Specific to the crime is that it was committed by a single man with multiple, legally obtained firearms. The U.S. has been getting spanked and lectured and called names from lots of different places. Nothing new. The U.S. has been the international whipping boy for many other nations who seem to need one for many years.


          The criticism hasn’t just originated outside of the U.S. though. I’d venture to say that the loudest critics of gun ownership policies here are coming from within. I see that as a good thing. We still have the right to raise our voices and speak freely about this issue.


           Today, I’m not writing about the general solution to the problem. I’m writing about a writer’s responsibility as it may or may not relate to being part of the problem.


            I won’t bandy words here about which side of that argument one should be on. In not doing so, I’m not taking a coward’s way out. I’ll state up front that for many years, I did a lot of shooting. I haven’t for a long time though, because the art of sport shooting lost its allure for me. The precision of it is no longer a challenge. Let’s just say that I never had a problem hitting what I aimed at, and it became boring for me.


           I know my way around handguns, rifles and shotguns. My dad was a master sergeant in the Army, and he taught me how to safely and responsibly handle firearms beginning at age nine.


           I grew up watching all sorts of shows that involved gunplay. Westerns, crime dramas and action programs and movies were favorites of mine. I loved watching Lash Canino get his at the barrel of Phillip Marlowe’s gat in THE BIG SLEEP. I loved watching Roy Rogers shoot the gun out of the bad guy’s hand, nearly every weekend in those old reruns. I was entertained.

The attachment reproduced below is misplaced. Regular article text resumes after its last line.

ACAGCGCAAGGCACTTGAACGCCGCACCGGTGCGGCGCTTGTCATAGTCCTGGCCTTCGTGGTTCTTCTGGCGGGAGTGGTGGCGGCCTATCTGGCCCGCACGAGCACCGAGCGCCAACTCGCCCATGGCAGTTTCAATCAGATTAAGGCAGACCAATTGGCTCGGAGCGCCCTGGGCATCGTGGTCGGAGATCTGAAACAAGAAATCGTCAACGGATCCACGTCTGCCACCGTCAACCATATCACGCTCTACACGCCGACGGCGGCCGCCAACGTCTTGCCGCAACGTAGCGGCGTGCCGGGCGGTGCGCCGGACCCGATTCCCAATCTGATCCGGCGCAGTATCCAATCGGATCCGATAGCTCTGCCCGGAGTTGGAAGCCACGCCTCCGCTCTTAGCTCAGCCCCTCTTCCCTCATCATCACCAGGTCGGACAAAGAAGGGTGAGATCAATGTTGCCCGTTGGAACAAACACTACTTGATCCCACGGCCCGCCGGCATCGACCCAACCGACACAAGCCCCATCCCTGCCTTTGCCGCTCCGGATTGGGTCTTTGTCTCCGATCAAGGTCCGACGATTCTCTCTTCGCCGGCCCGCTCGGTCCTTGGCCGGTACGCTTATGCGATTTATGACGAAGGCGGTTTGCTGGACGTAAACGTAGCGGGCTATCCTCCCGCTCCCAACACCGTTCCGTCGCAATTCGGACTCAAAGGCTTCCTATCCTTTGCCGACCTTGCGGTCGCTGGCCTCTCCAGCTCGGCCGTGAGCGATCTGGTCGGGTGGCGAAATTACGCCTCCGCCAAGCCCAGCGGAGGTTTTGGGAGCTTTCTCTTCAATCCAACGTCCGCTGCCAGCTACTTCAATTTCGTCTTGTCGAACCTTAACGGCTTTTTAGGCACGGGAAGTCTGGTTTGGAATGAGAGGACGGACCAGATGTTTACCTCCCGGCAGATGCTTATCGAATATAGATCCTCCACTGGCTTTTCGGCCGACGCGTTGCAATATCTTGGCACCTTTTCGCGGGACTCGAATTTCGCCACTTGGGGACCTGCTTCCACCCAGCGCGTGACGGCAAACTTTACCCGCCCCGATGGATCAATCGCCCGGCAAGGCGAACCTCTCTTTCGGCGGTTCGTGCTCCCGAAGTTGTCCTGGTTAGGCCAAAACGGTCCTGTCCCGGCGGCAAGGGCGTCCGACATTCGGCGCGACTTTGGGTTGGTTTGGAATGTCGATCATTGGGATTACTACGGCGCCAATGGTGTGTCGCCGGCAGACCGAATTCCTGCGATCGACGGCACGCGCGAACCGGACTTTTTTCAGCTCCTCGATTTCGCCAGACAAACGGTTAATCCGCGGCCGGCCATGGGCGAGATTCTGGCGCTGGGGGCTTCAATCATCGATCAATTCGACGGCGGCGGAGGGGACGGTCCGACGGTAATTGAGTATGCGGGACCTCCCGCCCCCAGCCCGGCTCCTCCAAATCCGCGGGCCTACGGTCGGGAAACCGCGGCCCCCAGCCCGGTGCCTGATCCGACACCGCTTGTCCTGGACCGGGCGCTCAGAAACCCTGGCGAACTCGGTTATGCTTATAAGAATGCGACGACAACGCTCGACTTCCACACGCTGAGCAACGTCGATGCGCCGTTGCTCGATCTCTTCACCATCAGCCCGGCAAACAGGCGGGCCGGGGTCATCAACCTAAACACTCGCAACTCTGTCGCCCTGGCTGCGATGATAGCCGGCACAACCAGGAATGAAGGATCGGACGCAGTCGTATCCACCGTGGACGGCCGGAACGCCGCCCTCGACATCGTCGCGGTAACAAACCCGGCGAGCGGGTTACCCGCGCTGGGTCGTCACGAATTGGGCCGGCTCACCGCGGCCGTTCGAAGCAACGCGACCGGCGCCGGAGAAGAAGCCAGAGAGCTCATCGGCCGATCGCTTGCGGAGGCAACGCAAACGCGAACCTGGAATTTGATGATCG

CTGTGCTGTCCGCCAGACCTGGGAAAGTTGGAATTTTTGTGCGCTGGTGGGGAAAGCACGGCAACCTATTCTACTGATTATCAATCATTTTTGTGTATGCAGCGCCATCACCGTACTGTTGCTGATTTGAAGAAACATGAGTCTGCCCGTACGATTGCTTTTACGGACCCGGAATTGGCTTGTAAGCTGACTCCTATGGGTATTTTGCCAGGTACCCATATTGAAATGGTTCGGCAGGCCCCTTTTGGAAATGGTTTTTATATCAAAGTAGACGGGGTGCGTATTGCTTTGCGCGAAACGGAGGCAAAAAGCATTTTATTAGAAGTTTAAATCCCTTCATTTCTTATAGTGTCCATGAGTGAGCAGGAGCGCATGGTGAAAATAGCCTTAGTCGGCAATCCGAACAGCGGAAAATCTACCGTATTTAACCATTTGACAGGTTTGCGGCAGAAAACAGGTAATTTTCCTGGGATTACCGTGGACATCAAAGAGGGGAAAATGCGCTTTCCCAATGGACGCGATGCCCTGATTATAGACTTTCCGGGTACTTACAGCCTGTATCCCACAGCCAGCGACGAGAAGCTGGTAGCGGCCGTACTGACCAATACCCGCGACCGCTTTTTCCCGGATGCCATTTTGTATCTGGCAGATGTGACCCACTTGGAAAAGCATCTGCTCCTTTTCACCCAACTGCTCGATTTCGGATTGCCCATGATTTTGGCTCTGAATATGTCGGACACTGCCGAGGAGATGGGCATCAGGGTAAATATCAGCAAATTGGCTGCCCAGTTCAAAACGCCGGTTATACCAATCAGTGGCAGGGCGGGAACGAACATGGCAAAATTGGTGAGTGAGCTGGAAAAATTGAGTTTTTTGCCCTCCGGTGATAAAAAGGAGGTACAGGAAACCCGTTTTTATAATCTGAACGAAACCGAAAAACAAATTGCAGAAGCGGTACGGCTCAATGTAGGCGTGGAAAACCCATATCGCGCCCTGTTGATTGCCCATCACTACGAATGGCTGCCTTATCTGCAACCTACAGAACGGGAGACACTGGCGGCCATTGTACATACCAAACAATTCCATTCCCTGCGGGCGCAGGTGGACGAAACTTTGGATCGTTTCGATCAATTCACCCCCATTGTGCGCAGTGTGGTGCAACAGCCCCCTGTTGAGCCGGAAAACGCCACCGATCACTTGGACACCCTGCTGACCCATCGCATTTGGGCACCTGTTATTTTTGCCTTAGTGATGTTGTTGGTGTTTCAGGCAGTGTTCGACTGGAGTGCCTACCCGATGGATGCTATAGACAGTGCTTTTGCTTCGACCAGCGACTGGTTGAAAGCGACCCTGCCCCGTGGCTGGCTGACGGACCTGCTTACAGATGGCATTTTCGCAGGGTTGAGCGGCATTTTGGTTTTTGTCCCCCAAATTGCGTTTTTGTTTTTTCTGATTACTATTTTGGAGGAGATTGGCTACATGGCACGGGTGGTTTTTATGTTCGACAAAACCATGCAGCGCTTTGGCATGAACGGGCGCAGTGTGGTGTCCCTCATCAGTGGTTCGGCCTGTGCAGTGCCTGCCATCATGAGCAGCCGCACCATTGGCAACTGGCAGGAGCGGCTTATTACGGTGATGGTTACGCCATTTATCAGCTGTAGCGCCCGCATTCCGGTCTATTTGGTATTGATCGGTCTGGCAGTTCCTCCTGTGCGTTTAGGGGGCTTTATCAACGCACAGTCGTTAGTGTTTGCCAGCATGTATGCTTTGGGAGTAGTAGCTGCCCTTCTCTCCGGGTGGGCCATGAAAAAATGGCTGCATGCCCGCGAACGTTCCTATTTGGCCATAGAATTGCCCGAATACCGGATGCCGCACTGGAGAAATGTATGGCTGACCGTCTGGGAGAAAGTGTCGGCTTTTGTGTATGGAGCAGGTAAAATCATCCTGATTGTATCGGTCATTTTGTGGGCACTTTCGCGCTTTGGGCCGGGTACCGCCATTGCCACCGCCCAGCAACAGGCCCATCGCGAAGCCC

Unfortunately, the shooting in Roseburg wasn’t a child’s fantasy. It was a child’s worst nightmare. It was their loved one’s worst nightmares realized where children should be safe. It was a sick, and sad and tragic event.

I’m writing this particular entry because after the Sandy Hook Elementary School shooting happened in December of 2012, I heard writers talking about making changes in the way that they write. Talk of abolishing guns in their novels and short stories abounded. Script writers wrote about deescalating the gun violence in their stories.


          I haven’t noticed any difference there. If anything, the level of gun violence in books, TV and movies seems to have increased, and the graphic nature of special effects has ‘advanced’ as well. I watched an episode of a popular new program last night and I realized after it was over that I couldn’t recall exactly how many people were murdered in the space of an hour, nor how many gun battles had taken place, because there were tons.


          I’ve always had mixed feelings about whether or not what people read or watch influences what they do. I’m talking about mentally unbalanced people here, because normal people simply don’t read or watch something violent and think, ‘I’m going to emulate that.” Normal people are repulsed by the violence, because they’re supposed to be. That’s why it’s in the story, just like they’re supposed to be attracted to a long-suffering protagonist who takes one for the team.


          The problem is, those folks on the mental tightrope.


          “Hey, I didn’t put those people on the wire,” a writer might say.


          “But you’re a member of society,” comes the answer, “and you have a responsibility to the members of our national community to work toward the common good. Writing things like you do causes people to move away from goodness. It causes damage because people who are damaged read it and get the idea to do further damage.”